Two (or more) people can own real estate as joint tenants. There are several types of joint tenancies recognized under Florida law – tenants in common, joint tenants with right of survivorship, and tenancy by the entireties.
In a tenancy in common situation, each tenant owns an undivided interest in the property. Upon the death of a joint tenant, that tenant’s interest becomes an asset in the deceased owner’s estate.
In a joint tenancy with right of survivorship, upon the death of the first joint owner, the surviving owner becomes the sole owner of the property. The property is not a probate asset of the dead owner’s interest, because it terminates at death. The surviving owner becomes the sole remaining owner. It is possible to have more than one owner in a joint tenancy with right of survivorship, commonly known as a “last man standing” deed. Perhaps it should be renamed as a “last person standing” deed, but such deeds operate such that as each co-owner dies, the remaining owners become the owners of the deceased person’s interest, until there is only one surviving owner left. The last surviving owner then becomes the sole owner of the property.
A tenancy by the entireties is joint ownership between spouses. It operates similarly to a joint tenancy with right of survivorship, except that the joint tenancy can only be severed by a deed from both spouses.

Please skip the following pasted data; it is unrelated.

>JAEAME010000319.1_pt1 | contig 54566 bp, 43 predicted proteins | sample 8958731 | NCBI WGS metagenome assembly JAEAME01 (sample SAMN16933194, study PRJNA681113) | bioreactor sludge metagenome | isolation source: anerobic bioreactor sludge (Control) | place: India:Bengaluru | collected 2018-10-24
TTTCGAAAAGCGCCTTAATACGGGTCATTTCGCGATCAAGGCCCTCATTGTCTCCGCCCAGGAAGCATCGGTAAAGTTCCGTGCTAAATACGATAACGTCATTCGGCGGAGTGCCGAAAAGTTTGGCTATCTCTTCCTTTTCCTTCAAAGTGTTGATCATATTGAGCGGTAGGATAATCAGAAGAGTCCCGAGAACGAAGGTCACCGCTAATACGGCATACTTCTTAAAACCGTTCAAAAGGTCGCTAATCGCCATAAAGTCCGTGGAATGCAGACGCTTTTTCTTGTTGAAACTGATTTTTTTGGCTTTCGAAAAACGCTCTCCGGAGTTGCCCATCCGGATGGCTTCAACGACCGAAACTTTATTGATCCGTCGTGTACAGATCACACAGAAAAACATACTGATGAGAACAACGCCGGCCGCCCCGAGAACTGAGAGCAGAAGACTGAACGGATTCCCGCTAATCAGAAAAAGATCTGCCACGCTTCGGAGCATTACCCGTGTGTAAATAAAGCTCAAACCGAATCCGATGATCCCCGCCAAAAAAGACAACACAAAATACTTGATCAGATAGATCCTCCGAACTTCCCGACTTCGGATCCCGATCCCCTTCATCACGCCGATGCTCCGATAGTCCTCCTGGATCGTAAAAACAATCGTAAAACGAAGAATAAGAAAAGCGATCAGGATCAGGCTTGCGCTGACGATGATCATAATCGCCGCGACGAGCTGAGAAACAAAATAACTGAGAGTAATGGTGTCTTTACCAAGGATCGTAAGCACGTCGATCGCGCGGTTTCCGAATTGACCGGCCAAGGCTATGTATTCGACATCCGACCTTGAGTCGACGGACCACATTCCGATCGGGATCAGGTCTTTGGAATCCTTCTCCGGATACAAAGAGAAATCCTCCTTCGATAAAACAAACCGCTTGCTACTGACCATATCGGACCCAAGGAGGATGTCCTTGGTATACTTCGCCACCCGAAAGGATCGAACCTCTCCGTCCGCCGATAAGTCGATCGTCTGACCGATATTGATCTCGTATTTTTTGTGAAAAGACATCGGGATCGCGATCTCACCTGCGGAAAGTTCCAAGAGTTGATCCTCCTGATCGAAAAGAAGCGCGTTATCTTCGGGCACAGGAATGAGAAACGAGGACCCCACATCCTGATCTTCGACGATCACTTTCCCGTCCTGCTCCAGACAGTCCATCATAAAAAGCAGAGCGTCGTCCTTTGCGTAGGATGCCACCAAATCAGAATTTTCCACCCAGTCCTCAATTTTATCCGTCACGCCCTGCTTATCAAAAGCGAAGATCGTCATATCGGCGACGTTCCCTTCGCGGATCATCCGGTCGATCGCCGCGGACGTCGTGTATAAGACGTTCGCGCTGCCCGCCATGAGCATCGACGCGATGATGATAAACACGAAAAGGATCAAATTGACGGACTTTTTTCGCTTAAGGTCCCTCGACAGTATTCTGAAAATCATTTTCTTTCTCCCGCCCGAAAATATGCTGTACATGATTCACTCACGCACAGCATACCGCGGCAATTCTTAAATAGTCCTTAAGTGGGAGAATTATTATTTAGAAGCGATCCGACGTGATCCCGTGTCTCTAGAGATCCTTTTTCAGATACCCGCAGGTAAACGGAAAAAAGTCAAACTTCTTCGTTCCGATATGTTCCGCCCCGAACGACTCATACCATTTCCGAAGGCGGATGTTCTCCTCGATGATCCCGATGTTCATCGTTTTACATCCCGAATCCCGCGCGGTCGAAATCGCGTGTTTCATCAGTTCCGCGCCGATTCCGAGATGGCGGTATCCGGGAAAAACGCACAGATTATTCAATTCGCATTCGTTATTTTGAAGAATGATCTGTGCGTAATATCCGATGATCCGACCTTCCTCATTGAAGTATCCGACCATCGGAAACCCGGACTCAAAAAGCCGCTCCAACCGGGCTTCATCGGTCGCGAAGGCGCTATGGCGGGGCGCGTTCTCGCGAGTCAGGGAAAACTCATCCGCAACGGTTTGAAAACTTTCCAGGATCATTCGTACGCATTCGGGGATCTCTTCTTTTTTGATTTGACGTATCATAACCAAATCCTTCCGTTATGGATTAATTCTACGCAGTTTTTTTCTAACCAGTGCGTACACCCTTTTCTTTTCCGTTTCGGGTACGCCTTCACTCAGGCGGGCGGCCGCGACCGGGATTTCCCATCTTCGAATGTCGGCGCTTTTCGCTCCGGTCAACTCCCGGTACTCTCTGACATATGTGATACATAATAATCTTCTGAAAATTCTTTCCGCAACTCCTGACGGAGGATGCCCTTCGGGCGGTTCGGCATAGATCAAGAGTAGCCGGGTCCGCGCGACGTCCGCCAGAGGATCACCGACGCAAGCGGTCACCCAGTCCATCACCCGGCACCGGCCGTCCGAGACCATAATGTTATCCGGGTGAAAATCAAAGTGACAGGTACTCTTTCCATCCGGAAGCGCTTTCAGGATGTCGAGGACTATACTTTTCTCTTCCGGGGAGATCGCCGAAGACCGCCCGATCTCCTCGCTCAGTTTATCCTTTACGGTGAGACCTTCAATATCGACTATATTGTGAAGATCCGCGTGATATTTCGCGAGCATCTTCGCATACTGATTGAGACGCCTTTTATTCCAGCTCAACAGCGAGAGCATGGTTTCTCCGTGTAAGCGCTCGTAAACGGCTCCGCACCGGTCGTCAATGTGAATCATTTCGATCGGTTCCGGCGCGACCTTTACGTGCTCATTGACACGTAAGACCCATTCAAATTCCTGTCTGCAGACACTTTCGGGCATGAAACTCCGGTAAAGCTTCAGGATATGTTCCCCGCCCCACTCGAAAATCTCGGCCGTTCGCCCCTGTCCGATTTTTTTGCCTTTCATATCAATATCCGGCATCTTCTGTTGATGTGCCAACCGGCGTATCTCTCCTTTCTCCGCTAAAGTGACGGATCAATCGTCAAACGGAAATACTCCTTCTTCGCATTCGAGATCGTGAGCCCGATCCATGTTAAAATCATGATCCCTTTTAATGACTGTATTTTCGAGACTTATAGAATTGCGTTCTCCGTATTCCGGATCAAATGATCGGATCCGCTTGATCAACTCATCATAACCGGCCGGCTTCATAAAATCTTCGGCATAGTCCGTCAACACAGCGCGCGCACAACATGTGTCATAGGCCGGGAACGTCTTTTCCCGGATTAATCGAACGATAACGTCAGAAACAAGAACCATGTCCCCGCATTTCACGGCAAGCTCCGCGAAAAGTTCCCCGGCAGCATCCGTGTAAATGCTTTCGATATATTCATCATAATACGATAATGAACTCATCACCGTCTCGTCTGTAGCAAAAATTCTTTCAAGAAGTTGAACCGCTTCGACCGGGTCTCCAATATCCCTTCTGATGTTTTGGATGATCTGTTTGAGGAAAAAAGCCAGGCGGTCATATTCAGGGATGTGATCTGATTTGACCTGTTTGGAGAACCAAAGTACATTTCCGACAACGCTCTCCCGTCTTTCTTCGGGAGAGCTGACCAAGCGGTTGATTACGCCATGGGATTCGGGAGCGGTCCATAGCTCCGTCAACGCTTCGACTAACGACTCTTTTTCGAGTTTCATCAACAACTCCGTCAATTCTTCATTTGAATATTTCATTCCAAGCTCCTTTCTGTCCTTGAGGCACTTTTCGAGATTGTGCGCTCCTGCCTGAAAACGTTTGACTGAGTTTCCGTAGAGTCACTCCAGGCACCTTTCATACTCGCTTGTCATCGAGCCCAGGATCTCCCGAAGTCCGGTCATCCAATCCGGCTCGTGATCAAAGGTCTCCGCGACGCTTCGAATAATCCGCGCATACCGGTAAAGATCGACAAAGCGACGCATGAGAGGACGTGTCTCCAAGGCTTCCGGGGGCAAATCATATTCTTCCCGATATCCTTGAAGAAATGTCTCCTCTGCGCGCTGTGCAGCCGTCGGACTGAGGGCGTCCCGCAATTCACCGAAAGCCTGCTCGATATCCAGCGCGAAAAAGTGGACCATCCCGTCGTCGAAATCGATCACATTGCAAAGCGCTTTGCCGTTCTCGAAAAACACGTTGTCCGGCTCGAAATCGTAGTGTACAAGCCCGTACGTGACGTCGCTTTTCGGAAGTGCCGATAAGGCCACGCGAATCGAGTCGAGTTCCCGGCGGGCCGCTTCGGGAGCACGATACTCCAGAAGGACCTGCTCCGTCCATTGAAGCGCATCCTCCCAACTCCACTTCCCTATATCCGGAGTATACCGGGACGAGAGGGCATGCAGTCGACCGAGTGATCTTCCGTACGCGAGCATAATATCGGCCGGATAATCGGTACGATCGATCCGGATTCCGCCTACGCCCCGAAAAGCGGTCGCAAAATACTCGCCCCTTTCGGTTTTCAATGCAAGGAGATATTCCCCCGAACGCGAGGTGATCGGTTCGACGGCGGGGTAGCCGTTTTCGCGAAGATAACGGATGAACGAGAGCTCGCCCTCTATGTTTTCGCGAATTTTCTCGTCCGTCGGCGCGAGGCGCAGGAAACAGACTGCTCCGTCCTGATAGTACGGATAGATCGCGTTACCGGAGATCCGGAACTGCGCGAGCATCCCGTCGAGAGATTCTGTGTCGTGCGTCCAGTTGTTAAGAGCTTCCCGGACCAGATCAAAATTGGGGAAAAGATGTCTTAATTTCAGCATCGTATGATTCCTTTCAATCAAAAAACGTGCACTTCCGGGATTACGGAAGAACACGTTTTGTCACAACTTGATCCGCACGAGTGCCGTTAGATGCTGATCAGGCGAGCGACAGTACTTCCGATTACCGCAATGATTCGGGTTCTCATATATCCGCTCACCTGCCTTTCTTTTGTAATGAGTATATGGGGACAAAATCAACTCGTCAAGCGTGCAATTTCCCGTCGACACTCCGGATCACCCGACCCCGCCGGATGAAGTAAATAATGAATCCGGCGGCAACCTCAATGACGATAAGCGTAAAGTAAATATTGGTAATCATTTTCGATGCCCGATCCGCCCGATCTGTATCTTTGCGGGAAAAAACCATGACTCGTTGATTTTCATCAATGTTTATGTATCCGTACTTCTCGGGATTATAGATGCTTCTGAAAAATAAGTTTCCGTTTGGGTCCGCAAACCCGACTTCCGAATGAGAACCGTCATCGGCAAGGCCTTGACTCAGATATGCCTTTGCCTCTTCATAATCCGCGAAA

Under Florida law, how is a joint tenancy with rights of survivorship terminated?
It is well established that a joint tenancy with right of survivorship is terminated be either co-tenant deeding his or her interest. In the case of Weisblat v. Feldman, 4D22-525 (4th DCA 2023), a co-owner of a joint tenancy with right of survivorship deed his interest in the property to himself. After the death of that co-tenant, the remaining co-tenant claimed that the joint tenancy with right of survivorship was not terminated by the deed to himself. Instead, it was argued that only a deed to a third party could have terminated the survivorship status.
Some Florida cases have described the use of a straw man, conveying the property from the joint tenant to a third person, and back to the original tenant. Such an arrangement would without question terminate the survivorship part of the deed. The Court, however, held that such straw man arrangements are not required, and that a deed from a joint tenant to himself is sufficient to terminate the survivorship aspects of the deed.
[T]he creation of a joint tenancy with a right of survivorship can be terminated by the conveyance of an interest of any joint tenant to a stranger.
[A]lthough, in the creation by a person of a joint tenancy with right of survivorship in that person and another, the use of a strawman to whom to first convey that person’s interest before the time of the conveyance creating the joint tenancy is “an acceptable method of obtaining the desired result,” that “does not make it the only available or even the most desirable method.
The joint tenancy with right of survivorship could be, and was, terminated and a tenancy in common created by a conveyance by one joint tenant-the decedent-of his interest to himself.